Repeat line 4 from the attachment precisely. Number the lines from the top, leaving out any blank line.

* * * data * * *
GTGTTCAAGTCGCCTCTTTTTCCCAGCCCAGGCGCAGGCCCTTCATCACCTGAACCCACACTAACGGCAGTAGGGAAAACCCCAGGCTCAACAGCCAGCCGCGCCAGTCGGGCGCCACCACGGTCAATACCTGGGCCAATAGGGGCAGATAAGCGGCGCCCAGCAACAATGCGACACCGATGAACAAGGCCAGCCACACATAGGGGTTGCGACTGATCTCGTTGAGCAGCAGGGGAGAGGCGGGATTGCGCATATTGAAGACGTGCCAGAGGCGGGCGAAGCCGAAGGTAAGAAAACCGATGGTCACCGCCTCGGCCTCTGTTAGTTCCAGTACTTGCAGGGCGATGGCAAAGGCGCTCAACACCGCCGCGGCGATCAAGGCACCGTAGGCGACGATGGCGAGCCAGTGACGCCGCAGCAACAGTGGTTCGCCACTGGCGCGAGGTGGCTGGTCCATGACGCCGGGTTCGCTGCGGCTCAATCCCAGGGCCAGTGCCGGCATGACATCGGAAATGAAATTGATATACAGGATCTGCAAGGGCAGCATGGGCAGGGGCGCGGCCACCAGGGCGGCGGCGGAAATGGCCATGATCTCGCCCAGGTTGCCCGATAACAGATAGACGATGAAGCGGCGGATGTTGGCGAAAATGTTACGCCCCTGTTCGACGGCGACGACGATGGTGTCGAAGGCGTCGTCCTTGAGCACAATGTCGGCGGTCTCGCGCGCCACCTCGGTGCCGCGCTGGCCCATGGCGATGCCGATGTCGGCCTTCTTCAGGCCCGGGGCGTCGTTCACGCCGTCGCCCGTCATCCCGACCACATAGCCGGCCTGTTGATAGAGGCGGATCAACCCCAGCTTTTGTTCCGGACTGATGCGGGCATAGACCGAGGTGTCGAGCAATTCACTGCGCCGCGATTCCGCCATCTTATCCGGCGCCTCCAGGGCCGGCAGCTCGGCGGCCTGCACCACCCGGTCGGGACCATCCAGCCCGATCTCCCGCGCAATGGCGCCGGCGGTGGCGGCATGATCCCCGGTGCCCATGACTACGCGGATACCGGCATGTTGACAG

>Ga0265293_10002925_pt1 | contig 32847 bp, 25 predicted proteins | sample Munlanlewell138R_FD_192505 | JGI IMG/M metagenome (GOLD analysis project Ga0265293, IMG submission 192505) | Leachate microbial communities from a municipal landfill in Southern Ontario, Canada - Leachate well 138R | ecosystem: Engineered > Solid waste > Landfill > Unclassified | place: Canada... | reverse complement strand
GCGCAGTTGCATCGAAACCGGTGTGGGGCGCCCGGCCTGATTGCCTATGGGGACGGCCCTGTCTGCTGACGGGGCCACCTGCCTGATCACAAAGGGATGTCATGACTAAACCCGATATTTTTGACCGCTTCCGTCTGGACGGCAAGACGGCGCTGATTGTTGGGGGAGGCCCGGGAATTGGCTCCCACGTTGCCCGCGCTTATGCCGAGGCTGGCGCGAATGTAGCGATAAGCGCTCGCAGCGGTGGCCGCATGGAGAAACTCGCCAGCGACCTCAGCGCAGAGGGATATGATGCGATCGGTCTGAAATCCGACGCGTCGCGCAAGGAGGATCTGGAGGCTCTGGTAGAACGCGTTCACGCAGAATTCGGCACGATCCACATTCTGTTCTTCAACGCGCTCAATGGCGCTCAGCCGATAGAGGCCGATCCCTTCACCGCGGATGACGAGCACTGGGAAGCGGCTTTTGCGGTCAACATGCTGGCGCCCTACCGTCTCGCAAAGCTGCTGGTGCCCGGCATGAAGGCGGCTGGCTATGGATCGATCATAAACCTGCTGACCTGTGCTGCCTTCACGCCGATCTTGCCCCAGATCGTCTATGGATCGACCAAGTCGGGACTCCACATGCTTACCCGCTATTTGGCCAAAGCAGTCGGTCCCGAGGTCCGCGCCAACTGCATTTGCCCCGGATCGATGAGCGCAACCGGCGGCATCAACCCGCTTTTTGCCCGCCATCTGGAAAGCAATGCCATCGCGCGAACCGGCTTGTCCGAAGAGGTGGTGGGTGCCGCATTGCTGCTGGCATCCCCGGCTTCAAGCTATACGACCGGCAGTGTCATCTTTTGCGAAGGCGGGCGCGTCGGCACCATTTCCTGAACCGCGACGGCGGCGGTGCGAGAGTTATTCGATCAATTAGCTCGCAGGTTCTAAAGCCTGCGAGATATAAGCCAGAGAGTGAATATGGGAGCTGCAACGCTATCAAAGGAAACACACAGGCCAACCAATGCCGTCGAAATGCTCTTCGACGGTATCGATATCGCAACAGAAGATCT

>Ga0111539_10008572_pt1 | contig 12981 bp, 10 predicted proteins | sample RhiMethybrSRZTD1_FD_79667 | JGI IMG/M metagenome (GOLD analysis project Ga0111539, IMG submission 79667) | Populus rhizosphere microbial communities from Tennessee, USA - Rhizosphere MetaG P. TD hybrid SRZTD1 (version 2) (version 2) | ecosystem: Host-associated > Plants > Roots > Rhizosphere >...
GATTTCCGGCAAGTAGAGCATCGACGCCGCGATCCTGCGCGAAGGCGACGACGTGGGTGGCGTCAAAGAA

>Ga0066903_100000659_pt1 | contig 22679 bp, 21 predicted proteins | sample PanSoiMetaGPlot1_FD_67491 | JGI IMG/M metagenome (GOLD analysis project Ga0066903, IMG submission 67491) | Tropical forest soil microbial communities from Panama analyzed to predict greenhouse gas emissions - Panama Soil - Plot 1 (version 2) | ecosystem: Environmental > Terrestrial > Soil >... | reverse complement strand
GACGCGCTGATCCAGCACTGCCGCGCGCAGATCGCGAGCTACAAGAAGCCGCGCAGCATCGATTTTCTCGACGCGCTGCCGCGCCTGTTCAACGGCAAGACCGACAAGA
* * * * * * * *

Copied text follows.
>Ga0111539_10008572_pt1 | contig 12981 bp, 10 predicted proteins | sample RhiMethybrSRZTD1_FD_79667 | JGI IMG/M metagenome (GOLD analysis project Ga0111539, IMG submission 79667) | Populus rhizosphere microbial communities from Tennessee, USA - Rhizosphere MetaG P. TD hybrid SRZTD1 (version 2) (version 2) | ecosystem: Host-associated > Plants > Roots > Rhizosphere >...